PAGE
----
Dancing About Architecture
Broken Spoke is broken into and thieves ride away with owner James White's family heirloom: a saddle, mister.
The Broke-In Spoke
There wasn't much to be thankful for at the Broken Spoke the day after Thanksgiving. That Thursday night, just as the club closed, thieves broke in and stole a 1940s Hollywood saddle that was given to owner James White by his father, who rode it for 20 years in the Rose Parade. Frustrated, White's wife Annette says that though there were still people in the club at the time of the theft, and the police were called as soon as the sound of breaking was heard, the saddle and the culprits were gone by the time the authorities arrived. "It's those 911 people," she complains. "The policeman said he was on Ben White when he got the call -- he could have been here in time if 911 didn't want to know my whole life story first!" White said that due to the holiday, no detectives were available until this Monday, further slowing down the investigation, but that there are a "couple of leads" so far. The silver-laden saddle cost $5,000 in the 1950s, and its worth is presumed to be far in excess of that today, but White believes that the value of the silver is probably not enough on its own to justify the thieves melting it down. Anyone with info on the theft of the saddle is asked to call the club at 442-6189. "Don't call 911!" adds White.
Trippin' Outta Austin
There's quite a bit of competition this year among Austin musicians hoping to get you into their audience come New Year's Eve, but this year, a surprising number of them want you to pass over the Three Mile Limit to do it! This year, Far Flung Adventures' New Year's rafting trips feature a four-day trip with Stephen Fromholz through Big Bend's Santa Elena Canyon (Dec 29-Jan 1) and a Butch Hancock-hosted excursion to Veracruz, Mexico (either the basic Dec 29-Jan 2 package or an extended trip of Dec 26-Jan 2). Just as those boats dock, Delbert McClinton's got a cruise heading out with musical entertainment from Asleep at the Wheel, Marcia Ball, Junior Brown, Bekka Bramlett, Bonnie Bramlett, Stephen Bruton, Tommy Castro, Bruce Channel, Nick Connolly, the Derailers, Jimmy Hall, Al Anderson, Wayne Toups & Zydecajun, and, replacing John Hiatt, who pulled out due to family commitments, Michael McDonald. Funny, I would've thought Ray Benson brought enough Doobie for everyone. Benson says that, yes, if you saw something in the news about a cruise ship getting seized recently, that's the one they were supposed to be traveling in: the Rembrandt. The company that owned that ship went under, as it were, and all their ships were confiscated by creditors (I expect to see them up on eBay any minute now). The McClinton cruise (1-800-DELBERT) will instead take place on the Regal Empress from Regal Cruise Lines, Jan. 2-7, running from Florida to Cozumel, Mexico, both noted for their lovely beaches, friendly natives, and questionable voting practices.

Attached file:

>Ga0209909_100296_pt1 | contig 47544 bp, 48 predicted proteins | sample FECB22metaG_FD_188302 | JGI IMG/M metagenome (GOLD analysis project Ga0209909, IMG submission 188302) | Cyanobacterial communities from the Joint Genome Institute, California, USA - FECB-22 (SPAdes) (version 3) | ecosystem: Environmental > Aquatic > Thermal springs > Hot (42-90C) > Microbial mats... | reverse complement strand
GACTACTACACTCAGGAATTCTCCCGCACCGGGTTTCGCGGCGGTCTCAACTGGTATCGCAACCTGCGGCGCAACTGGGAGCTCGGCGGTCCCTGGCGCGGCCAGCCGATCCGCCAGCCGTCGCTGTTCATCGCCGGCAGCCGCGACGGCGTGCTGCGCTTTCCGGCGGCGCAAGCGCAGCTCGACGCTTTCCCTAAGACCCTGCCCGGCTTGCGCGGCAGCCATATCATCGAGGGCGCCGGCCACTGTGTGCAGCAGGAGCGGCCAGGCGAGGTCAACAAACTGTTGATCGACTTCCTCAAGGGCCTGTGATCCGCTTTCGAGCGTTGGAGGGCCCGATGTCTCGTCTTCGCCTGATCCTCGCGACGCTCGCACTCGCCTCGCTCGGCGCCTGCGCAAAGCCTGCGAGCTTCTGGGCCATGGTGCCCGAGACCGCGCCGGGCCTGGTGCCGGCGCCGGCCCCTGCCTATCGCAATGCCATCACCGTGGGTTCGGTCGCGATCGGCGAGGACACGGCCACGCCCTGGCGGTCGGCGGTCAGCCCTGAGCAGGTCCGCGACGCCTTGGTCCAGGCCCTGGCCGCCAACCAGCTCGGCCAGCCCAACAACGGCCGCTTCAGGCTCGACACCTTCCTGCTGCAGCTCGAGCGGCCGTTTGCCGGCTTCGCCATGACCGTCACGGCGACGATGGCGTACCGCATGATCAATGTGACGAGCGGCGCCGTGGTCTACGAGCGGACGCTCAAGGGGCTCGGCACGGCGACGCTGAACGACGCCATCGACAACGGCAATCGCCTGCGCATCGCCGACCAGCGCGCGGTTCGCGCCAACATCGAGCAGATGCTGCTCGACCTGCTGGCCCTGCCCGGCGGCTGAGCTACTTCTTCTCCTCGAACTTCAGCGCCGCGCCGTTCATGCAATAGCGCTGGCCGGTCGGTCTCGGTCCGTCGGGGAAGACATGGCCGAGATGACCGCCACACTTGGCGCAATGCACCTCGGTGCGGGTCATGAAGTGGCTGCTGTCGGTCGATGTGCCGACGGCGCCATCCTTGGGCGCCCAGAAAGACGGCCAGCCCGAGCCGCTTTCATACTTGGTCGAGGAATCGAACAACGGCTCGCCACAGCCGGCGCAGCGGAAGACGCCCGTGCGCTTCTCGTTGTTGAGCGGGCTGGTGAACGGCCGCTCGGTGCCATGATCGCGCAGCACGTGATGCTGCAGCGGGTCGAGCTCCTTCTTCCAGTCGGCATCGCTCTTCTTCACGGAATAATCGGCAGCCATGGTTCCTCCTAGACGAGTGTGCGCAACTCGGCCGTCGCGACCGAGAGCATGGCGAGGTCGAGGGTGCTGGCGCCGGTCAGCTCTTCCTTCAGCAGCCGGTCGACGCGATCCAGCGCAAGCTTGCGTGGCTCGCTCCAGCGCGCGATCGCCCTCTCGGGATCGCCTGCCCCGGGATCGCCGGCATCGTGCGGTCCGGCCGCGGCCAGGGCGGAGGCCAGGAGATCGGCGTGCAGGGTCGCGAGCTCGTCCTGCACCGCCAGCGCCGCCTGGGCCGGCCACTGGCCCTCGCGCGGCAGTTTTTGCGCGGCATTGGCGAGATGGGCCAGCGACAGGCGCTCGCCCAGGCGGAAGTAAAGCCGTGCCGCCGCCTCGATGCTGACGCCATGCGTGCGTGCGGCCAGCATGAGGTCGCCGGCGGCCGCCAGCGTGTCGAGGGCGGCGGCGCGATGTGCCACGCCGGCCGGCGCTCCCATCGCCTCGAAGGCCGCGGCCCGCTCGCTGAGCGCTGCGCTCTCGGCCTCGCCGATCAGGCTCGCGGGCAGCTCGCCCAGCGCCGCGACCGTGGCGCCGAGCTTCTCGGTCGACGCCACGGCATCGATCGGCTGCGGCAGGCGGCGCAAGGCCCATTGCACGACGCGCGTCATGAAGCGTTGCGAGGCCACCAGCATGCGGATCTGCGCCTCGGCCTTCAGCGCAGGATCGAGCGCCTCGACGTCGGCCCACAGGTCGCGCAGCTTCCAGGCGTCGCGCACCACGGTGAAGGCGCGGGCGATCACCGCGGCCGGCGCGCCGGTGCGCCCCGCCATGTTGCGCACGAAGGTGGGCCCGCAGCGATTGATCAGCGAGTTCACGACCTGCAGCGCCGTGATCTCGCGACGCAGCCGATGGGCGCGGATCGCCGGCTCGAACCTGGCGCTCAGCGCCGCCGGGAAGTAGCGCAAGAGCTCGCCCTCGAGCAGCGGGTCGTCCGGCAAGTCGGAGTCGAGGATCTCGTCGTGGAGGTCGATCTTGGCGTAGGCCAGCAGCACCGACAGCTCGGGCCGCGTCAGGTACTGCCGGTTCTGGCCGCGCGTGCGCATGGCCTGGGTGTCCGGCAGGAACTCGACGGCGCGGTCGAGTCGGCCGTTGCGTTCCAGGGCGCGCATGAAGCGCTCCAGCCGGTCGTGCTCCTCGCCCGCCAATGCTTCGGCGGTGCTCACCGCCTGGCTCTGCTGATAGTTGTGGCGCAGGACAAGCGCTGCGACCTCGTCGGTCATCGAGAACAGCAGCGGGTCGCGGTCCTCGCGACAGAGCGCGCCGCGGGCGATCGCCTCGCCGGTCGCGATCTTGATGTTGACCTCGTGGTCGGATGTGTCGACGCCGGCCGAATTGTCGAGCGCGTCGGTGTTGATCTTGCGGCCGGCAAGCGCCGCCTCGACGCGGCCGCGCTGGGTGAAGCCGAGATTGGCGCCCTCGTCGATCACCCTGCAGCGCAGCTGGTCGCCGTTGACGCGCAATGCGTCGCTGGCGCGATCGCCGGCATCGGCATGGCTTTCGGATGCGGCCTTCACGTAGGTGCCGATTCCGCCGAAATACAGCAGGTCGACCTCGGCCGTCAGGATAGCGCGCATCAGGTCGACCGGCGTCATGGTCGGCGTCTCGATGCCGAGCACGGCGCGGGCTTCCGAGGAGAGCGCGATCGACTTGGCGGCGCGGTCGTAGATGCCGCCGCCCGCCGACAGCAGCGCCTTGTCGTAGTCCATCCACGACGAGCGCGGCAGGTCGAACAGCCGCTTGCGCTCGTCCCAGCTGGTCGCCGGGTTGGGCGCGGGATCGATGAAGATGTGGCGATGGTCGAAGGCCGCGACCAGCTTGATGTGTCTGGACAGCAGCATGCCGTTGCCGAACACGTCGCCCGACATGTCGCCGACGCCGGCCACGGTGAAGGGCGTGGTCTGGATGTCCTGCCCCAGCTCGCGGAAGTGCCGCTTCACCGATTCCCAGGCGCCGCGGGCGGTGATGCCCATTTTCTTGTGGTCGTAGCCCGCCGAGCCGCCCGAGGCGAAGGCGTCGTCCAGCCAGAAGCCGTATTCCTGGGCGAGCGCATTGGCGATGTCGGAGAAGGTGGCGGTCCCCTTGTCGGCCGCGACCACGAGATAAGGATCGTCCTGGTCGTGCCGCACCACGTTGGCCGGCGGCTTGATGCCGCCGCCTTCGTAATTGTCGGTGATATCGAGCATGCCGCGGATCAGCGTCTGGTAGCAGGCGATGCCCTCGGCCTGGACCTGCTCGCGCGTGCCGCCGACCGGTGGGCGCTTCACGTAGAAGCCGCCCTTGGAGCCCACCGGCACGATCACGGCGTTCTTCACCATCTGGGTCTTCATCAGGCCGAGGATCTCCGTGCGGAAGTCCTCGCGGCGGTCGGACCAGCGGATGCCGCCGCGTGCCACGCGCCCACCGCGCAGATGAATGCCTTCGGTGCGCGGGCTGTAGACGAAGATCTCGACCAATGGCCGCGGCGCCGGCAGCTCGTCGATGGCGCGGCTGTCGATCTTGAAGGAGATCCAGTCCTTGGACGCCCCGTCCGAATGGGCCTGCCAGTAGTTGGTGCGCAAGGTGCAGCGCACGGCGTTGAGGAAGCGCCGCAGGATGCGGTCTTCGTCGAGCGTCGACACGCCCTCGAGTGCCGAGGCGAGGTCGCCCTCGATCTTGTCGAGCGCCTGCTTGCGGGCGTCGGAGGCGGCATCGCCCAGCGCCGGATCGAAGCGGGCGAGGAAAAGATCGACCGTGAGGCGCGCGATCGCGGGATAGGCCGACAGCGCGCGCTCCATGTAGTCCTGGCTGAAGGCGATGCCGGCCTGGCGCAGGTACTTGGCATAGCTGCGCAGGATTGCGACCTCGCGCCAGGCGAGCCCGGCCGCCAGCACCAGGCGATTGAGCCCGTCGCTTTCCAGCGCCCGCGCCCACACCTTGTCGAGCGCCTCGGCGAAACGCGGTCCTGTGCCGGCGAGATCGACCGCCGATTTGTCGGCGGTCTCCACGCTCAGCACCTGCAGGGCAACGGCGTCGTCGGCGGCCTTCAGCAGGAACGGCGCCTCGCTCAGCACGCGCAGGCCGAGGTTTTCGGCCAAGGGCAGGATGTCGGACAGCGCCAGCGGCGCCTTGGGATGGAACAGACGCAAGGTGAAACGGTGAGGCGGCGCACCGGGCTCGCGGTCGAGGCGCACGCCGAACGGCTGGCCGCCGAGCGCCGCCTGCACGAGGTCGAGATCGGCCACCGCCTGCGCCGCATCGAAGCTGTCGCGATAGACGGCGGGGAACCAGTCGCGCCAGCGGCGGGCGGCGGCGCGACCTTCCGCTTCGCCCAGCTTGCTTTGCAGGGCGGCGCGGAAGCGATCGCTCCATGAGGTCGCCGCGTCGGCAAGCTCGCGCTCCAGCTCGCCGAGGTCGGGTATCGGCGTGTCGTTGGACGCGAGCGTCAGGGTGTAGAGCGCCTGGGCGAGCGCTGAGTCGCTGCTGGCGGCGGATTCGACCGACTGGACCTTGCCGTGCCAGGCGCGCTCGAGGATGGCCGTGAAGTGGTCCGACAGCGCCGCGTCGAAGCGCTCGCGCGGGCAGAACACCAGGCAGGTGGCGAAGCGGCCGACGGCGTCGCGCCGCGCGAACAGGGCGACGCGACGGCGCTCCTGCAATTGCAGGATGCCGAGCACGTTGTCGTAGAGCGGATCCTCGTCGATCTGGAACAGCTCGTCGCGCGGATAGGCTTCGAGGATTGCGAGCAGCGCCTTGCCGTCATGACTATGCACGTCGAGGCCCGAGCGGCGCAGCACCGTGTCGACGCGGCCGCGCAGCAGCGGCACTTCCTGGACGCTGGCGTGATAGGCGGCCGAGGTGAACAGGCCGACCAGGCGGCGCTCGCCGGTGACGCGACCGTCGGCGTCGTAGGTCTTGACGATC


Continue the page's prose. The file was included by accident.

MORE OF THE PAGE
A Ray of Light in Winter
Speaking of Benson, the holiday season is bringing with it a load of Asleep at the Wheel-related stuff. Look for an appearance on Craig Kilborn's late night show later this month (I believe that's the 14th.) Benson also makes a special appearance on 12-year-old Billy Gilman's "first-ever television special" (what took him so long?), Billy Gilman's Classic Christmas, on TNN next Tuesday, 7pm (repeats Dec. 13), along with teen opera phenom Charlotte Church, contemporary Christian artist Michael W. Smith, and 17-year-old country artist Jessica Andrews. Benson is credited with discovering Gilman, who edged out long-standing record holder Brenda Lee to become the youngest person to ever have a song on Billboard magazine's Country Singles chart. "This is the first time I was the oldest person in the cast of a show -- by double digits!" sighs Benson. A song he wrote for Gilman, "I'm Gonna E-Mail Santa," can also be heard as a duet with the ever-frightening Rosie O'Donnell on the daytime show host's own Christmas album; O'Donnell also "sings" duets with plastic Texan Jessica Simpson and even the Dixie Chicks (do people just not have standards anymore?!?). Speaking of alternate recordings, Benson also tells me that Asleep at the Wheel is busy re-recording loads of their classic hits for a greatest hits album, to be released independently on the band's own label. "This is my first adventure in that whole bag," says the longtime major-label-dwelling Grammy hound. "If it works, we'll continue doing it." Tell ya what, Ray, I figure you've had enough time to develop a fan base -- I think it'll fly. If not, you'll just have to put those kids to work mowing lawns and stuff.